Samsung Semiconductor has just announced its new 5nm Exynos 2100, the latest and greatest SoC to do battle with Qualcomm, and the processor that will power the company’s upcoming Galaxy S21 series in many regions.
- Samsung will continue offering the latest Qualcomm Snapdragon 888 flagship processor in the US, mostly because of Qualcomm’s CDMA modem patents.
- The only time Samsung hasn’t done recently so was in the Galaxy S6, when it packed its own Exynos chipset with all models of the device.
- The problem recently has been that Qualcomm’s flagship Snapdragon processors have been roundly beating the Exynos options, both in performance and efficiency, leading to a gap between US-model Galaxy devices, and Exynos models offered around the globe.
- That all came to a head where Samsung decided to abandon its custom “Mongoose” CPU development, and join the likes of Qualcomm and Apple and pay Arm for its CPU blueprints.
- The Exynos 2100 is the first chipset without Samsung’s maligned custom CPUs, and now being made on a 5nm process with the same CPUs found in the Qualcomm Snapdragon 888, the performance and efficiencies should be closer.
- But of course, it’s not that simple, so let’s take a look at what Samsung Semiconductor announced.
“Let me explain…”:
- First, you should know that I’m taking most of this from Gary Sims and Hadlee Simons, who published an Exynos 2100 article and video explaining what you need to know, and a comparison between the Exynos 2100, and how it stacks specs-wise against the Snapdragon 888, Huawei Kirin 9000 and Apple A14. As always, Gary makes it easy to follow at a rapid pace!
- More details: The chipset sports a 1-3-4 configuration of Arm CPUs inthe same setup as the Snapdragon 888: one big Arm Cortex-X1 core clocked at 2.9GHz, three Cortex-A78 CPU cores at 2.8GHz, and four Cortex-A55 cores running at 2.2GHz. The idea with this configuration is to employ the right CPU or CPUs for the right task, only involving the X1 core (which consumes more power) for serious performance demands, for example. Also: Samsung has clocked its CPU cores more aggressively, but there’s more to performance than clock speeds.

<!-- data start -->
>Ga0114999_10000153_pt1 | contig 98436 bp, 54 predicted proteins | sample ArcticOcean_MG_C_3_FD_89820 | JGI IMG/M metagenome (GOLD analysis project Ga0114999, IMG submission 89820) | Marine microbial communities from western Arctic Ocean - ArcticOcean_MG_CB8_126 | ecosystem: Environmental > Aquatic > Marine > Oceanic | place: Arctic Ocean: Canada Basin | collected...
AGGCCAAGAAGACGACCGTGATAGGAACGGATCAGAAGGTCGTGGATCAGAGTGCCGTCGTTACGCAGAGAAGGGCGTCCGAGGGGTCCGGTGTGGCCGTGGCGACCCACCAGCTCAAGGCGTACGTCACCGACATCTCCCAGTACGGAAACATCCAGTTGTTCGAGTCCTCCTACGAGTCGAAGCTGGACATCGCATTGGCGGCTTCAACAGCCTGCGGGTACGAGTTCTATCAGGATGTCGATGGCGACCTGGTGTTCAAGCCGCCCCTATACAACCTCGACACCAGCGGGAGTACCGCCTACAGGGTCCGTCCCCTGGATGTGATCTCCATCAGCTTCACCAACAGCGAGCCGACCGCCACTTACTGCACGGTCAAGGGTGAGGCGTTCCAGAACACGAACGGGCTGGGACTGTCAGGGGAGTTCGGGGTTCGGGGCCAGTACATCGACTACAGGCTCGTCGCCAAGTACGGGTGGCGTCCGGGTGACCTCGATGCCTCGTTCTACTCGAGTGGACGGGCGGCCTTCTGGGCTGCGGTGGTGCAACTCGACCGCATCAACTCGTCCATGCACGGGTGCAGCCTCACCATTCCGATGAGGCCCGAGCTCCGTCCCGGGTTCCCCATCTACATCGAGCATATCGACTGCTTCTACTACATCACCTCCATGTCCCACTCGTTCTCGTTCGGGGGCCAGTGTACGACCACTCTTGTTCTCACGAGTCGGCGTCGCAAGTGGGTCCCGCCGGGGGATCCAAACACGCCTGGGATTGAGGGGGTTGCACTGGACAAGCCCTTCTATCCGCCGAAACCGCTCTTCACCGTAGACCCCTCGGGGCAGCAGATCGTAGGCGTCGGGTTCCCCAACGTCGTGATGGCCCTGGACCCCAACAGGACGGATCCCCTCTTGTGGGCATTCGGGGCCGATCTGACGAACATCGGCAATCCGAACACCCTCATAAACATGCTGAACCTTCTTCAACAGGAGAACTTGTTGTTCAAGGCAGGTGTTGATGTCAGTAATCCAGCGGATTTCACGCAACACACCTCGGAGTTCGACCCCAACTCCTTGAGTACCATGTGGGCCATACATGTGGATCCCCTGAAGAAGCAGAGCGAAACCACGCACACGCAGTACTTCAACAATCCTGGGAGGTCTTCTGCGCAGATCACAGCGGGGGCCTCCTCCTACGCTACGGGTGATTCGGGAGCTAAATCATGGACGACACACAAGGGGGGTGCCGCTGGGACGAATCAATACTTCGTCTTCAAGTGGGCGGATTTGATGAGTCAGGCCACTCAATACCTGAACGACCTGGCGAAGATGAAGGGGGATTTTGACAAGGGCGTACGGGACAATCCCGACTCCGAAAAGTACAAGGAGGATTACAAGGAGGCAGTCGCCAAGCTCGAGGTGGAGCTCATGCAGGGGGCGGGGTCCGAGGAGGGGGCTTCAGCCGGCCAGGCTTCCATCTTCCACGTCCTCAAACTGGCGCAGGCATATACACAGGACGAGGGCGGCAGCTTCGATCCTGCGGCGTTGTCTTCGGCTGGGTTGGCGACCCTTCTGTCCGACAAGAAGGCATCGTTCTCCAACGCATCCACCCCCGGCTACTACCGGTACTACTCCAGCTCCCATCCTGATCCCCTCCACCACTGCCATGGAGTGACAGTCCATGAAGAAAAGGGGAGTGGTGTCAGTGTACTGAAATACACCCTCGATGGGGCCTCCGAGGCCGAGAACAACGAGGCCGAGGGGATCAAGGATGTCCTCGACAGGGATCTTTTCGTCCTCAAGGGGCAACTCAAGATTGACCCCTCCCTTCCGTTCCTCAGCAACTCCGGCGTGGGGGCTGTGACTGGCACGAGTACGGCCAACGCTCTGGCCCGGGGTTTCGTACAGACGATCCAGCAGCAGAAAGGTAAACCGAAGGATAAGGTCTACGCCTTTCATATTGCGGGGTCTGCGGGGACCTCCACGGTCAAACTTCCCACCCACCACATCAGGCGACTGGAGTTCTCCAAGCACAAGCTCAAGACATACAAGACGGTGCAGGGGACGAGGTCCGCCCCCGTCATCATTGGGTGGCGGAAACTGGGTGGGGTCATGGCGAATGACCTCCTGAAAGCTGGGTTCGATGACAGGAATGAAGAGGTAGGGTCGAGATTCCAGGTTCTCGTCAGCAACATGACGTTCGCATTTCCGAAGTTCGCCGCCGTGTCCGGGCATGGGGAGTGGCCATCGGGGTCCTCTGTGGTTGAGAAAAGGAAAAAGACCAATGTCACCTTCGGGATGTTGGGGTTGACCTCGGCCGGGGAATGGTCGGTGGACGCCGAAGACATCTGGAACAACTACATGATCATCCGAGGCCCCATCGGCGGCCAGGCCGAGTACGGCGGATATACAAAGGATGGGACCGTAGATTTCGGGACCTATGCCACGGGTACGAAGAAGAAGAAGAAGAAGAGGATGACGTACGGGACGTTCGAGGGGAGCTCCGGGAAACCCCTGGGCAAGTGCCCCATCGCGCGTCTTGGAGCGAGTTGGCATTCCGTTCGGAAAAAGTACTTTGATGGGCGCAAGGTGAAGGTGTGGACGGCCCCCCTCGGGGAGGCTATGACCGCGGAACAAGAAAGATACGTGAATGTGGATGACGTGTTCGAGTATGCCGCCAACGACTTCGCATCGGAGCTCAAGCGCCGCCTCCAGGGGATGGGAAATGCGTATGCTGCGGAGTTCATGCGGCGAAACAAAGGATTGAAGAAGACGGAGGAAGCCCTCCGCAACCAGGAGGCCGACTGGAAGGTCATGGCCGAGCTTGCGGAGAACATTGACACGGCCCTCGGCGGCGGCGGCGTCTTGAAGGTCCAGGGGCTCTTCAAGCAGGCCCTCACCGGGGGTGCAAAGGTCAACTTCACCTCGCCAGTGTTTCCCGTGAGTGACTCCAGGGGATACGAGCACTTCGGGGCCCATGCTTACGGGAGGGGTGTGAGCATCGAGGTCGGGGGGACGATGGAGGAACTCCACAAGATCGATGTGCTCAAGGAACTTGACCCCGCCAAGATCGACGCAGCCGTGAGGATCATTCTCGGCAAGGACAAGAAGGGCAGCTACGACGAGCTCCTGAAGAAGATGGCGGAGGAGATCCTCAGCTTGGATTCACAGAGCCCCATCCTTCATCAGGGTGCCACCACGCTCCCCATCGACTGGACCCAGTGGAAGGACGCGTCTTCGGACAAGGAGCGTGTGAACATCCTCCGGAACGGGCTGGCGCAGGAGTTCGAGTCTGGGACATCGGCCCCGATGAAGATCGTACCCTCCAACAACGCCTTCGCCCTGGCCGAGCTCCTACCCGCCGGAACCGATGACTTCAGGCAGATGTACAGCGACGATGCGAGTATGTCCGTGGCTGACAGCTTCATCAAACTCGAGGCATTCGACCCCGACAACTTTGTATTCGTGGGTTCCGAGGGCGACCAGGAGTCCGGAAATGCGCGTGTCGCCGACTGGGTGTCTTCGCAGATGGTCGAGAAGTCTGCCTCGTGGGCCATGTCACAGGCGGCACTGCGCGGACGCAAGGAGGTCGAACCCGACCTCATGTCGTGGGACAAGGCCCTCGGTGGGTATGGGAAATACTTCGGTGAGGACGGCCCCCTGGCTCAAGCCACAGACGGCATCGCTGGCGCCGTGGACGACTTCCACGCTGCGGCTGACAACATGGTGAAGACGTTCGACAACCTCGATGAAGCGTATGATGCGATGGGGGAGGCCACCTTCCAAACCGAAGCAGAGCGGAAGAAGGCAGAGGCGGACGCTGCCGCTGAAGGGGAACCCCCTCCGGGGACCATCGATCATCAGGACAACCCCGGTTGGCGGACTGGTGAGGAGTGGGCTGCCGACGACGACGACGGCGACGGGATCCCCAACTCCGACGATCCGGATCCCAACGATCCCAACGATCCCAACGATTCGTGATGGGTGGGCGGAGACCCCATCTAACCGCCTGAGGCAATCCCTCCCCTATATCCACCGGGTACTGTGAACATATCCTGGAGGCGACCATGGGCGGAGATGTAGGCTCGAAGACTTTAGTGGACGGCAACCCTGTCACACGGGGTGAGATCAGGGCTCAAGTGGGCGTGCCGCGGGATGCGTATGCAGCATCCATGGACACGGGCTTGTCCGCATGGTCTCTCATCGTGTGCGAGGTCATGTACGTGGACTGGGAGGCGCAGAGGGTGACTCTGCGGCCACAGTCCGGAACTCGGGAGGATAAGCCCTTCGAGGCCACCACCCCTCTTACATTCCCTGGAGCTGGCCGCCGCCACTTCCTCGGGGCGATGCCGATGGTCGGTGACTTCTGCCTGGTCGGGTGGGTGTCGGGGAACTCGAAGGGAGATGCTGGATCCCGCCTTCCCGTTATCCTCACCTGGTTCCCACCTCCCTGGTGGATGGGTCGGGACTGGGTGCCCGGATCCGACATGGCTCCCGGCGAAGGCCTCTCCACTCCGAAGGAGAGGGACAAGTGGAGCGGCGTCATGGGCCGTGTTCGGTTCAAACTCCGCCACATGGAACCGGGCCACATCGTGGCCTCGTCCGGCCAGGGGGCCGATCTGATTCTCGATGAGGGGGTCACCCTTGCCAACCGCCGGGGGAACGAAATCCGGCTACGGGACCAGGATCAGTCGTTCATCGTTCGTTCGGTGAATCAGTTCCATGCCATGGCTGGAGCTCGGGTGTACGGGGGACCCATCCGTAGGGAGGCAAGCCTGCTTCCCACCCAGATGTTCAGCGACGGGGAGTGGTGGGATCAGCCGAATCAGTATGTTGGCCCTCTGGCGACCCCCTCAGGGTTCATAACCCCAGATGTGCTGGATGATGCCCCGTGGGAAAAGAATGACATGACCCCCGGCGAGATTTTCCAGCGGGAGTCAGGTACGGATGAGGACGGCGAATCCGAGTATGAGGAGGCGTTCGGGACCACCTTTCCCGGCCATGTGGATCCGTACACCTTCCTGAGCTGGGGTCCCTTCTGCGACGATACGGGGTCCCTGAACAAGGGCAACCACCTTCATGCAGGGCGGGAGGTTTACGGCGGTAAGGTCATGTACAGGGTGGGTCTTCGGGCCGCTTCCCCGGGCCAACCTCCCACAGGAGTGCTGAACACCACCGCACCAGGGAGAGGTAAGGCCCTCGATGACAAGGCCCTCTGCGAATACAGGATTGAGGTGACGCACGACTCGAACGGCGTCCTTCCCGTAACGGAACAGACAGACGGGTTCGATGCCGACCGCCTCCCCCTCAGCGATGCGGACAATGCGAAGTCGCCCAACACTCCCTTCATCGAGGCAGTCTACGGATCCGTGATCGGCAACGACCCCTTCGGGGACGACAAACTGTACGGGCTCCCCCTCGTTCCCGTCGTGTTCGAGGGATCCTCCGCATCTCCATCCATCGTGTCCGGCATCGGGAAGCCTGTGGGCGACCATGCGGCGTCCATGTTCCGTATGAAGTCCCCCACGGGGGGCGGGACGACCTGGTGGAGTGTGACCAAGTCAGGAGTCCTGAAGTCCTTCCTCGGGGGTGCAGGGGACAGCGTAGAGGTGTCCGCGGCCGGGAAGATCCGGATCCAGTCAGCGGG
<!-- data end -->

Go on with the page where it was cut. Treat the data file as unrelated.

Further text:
- “Samsung says the new CPU setup enables a 30% boost to multi-core performance over the Exynos 990. The Korean brand also points to the 5nm process as being crucial, saying it enables 20% lower power consumption or 10% better overall performance.”
- On the graphics side, the Exynos 2100 adopts the new Mali-G78 MP14 GPU. Samsung is claiming up to 40% better graphical performance as a result. This GPU is also found inside the recently announced mid-range Exynos 1080 chipset, albeit with fewer cores (Mali-G78 MP10).
- There’s also the integrated 5G modem and the AI cores: the integrated modem offers sub-6GHz and mmWave capabilities, top out at 5.1Gbps downlink, while mmWave speeds top out at 7.35Gbps.
- Samsung says its machine learning silicon is now a tri-core NPU that boasts 26 TOPS of power, over the 15TOPS in the previous generation chipset.
- There’s also new camera hardware support: offering 200MP camera support, 8K/30fps recording, 8K/60fps playback, AV1 codec support, 4K/120fps recording, and up to six cameras, with concurrent data from up to four sensors.
In the hand, though:
- That’s a lot of detail, and for more, the comparison piece digs into the specs, differences, and similarities between the chipsets on the market today.
- But most of that is on paper discovery. What will matter most is how each expected Galaxy S21 performs: previously, Snapdragon Galaxy vs Exynos Galaxy comparisons used to be a no brainer win for the Snapdragon device, something that did matter day-to-day for battery life and long-term performance if you bought the Galaxy S20 in Australia or Germany and so on. People want to pay top dollar and get the best.
- I don’t expect Samsung to touch on it at all tomorrow during its S21 launch — it’s something it would probably rather leave to enthusiasts to worry about than introduce to a general audience.
- But the hope is the differences will be small enough not to matter.
- Also: Samsung’s next flagship Exynos processor will have an AMD GPU, so expect 2022 to be just as interesting again for chipset silicon; which is not something we can say all the time.
- And it could well mean that Samsung may eventually get into desktop-grade processing, perhaps for Windows Arm-based computer with its CPUs and AMD GPUs?
🍎 Apple is revealing …something this morning, with Tim Cook appearing on CBS morning TV with Gayle King to talk about something “bigger and better” than a product announcement, and related to a new initiative. Speculation is it’s something COVID-19 or vaccination-related, rather than anything new with iOS or services. One thought doing the rounds: Apple stores become vaccination sites? Apple Wallet storing proof of vaccination information in a useful way? Who knows. Anyway, you’ll see it on CBS This Morning …this morning (Twitter).